Burn, baby burn

What a week! We have been sitting under high pressure and, although not quite the wall-to-wall sunshine we were promised, it has been a week of glorious, sunny days. Nights have been chilly, as expected, with light frosts, which have touched the camellia flowers, but I can live with that – the days have been so lovely. Of course it means increased work in the garden, not just what I have been trying to do but extra watering, especially in the greenhouse. But flowers are popping up everywhere and I am loving it. But that ‘strong’ sunshine does not suit everything.

It has been interesting to see how it has affected some of the daffodils. The ‘orange’ bit in daffodils is a relatively recent development and the red pigments derive from the red rim from pheasants’ eye narcissus. This red tissue is notorious for ‘burning’ and scorching in strong sun and this characteristic has unfortunately been inherited along with the colour.

It is very unfortunate. Starting on a positive note, ‘Orange Sunset’ is new to me this year and has been blooming marvelous. It is a trumpet daff with white tepals, shaded yellow at the base and the trumpet opens apricot yellow but gets more orange as it matures. The colour is quite wonderful and very fruity. I absolutely love it.

But not all are so lovely. ‘Maria’ flowered for me last year and I was admiring of its short stems and intense colour. It was like a tubby ‘Jetfire’ and I was really enjoying it. But this year it has been open for a week or so and then the sun arrived and ARGHH.

The flowers are getting on a bit but the yellow tepals are not shrivelled so this is not just ageing, it is orange cups dissolving like a vampire caught in the first rays of dawn sun.

‘Hot Lava’ is even worse. In its defence, this is a ‘show’ daff, bred for perfection of form with smooth petals and perfect poise (compare with ‘Orange Sunset’ above which has creased tepals and would not win in a daff show). As such, ‘Hot Lava’ would be carefully shaded to prevent damage but it just shows what the blistering Irish sun can do!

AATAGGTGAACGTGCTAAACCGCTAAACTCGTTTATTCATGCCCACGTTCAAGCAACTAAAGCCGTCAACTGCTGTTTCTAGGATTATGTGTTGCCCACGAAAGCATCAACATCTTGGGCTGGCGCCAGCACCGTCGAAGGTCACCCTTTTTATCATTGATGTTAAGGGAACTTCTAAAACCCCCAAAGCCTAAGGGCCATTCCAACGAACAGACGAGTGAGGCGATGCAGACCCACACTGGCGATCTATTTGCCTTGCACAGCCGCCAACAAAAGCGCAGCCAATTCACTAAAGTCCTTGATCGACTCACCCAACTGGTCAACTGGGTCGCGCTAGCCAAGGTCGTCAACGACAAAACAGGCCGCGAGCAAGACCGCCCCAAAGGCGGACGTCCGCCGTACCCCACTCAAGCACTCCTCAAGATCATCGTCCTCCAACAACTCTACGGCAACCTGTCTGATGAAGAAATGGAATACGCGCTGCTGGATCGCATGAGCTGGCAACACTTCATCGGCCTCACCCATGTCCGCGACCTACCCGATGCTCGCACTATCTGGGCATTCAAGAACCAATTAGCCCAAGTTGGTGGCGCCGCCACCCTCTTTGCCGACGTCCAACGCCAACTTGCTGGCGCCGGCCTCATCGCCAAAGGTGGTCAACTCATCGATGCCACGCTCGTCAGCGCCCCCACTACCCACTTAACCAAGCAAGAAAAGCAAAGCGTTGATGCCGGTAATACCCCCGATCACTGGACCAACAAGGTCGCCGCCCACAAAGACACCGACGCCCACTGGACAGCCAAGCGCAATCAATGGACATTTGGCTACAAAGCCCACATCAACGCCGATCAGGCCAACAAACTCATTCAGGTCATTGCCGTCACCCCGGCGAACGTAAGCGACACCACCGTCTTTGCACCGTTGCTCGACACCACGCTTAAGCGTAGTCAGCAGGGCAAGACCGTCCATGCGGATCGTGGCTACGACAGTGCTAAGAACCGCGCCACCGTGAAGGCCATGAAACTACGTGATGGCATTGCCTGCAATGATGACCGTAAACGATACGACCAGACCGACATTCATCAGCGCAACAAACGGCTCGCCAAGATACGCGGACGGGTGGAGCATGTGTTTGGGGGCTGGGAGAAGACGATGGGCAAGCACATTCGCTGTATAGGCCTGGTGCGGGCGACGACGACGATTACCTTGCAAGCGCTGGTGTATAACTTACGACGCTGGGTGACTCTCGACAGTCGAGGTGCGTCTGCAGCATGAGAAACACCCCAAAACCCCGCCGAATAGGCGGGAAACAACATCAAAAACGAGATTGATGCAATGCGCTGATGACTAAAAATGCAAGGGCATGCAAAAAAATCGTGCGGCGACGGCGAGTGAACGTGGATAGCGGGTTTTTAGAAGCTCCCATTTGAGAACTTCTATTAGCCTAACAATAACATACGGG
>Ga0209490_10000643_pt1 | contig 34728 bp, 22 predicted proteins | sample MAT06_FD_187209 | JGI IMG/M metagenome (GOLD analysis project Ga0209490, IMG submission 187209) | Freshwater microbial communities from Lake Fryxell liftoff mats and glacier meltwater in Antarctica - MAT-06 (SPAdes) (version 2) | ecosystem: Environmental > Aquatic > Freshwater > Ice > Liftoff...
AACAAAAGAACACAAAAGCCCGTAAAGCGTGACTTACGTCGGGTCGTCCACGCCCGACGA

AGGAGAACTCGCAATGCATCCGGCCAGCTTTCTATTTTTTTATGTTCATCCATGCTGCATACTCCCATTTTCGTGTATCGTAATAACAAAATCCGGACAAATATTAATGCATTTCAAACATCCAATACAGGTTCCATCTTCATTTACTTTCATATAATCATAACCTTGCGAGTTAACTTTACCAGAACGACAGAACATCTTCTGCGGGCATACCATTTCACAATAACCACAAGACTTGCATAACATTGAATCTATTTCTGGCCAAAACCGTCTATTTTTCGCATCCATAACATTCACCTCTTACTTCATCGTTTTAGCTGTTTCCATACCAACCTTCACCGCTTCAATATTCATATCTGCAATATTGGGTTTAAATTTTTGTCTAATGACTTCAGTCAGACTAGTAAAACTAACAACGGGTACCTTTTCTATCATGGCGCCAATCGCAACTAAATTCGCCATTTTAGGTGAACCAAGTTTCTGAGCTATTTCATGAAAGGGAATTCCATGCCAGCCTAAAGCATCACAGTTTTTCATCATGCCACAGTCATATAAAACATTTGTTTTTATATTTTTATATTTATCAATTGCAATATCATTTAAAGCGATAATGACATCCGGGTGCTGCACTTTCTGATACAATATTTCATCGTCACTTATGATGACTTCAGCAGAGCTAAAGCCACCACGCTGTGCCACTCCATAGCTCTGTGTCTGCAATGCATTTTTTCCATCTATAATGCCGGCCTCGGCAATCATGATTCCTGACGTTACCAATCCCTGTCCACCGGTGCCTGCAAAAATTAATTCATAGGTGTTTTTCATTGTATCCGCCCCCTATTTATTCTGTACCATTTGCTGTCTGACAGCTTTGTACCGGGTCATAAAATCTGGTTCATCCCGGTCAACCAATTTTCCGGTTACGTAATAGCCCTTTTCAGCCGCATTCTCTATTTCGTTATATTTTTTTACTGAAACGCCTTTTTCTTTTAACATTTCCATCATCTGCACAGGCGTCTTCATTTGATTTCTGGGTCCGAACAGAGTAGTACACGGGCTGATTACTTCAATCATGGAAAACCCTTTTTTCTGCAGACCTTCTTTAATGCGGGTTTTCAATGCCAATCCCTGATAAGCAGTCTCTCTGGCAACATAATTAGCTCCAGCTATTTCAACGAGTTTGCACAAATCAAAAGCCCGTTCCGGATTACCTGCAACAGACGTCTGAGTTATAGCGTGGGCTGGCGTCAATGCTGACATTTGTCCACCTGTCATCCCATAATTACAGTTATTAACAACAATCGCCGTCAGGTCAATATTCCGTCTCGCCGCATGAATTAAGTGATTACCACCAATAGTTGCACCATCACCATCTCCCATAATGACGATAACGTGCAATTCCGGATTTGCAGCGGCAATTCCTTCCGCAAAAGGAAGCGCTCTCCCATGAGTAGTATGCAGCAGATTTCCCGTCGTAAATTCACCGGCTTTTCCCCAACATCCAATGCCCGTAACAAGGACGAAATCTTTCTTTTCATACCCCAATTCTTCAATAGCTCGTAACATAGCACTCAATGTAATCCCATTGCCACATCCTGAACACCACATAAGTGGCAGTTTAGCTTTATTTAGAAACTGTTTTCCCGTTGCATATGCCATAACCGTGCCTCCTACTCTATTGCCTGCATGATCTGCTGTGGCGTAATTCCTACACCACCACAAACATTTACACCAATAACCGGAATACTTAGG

This flower was perfection the day before, when it had just opened.

In contrast, ‘Plymouth Hoe’ is doing quite well and is standing up to the sun, and looking very distinctive and classy.

Yesterday was daffodil day, to raise money for the Irish Cancer Society, so it is appropriate to show ‘Marie Curie Diamond’ named to celebrate the diamond anniversary of Marie Curie Cancer Care. It is a jonquil with outstanding fragrance and seems to be a good doer, even though this is only its second year in this garden. It has an AGM.

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7 Comments on “Burn, baby burn”

  1. Paddy Tobin
    March 26, 2022 at 10:16 am #

    A number of years back the community groups along the road to Woodstown – on the coast between Waterford and Dunmore East – planted masses of daffodils along the roadside. We go to Woodstown beach regularly for a walk and have often commented that the daffodils with an orange trumpet makes the best mass display as the trumpet stands out better than the yellow ones. Great weather here as well and no frost.

    • thebikinggardener
      March 26, 2022 at 10:42 am #

      Of course, not all orange cups burn so badly and good old ‘Fortune’, while not deep orange, is still popular. I have always had a soft spot for ‘Ceylon’, which I planted in my youth and, of course, is a Waterford daff, raised by Lionel Richardson. I agree that yellow and orange daffs always look as though they have a spring in their step!

  2. Mitzy Bricker
    March 26, 2022 at 6:40 pm #

    I cannot see daffodils without thinking of this poem:
    https://www.poetryfoundation.org/poems/45521/i-wandered-lonely-as-a-cloud

  3. tonytomeo
    March 27, 2022 at 4:32 pm #

    That is a new one to me. I was not aware that the orange parts are more sensitive to scorch. Although I prefer the traditional yellow and white, there are a few odds and ends out there, and some are partially orangish yellow. The weather is famously sunny here. The daffodil and narcissus finished bloom quite a while ago though.

    • thebikinggardener
      March 27, 2022 at 5:12 pm #

      Although your daffodils have finished I bet you have more exciting things to follow on!

      • tonytomeo
        March 27, 2022 at 7:23 pm #

        That is relative. What you consider to be exciting might be mundane here. Daffodils and narcissus are exciting here because they do not naturalize anywhere. (Although, I got my first daffodils and narcissus from abandoned and naturalized cut flower crops in Montara.) I am presently in Washington, and find the heather to be particularly interesting, just because it dislikes the arid climates of so much of California.

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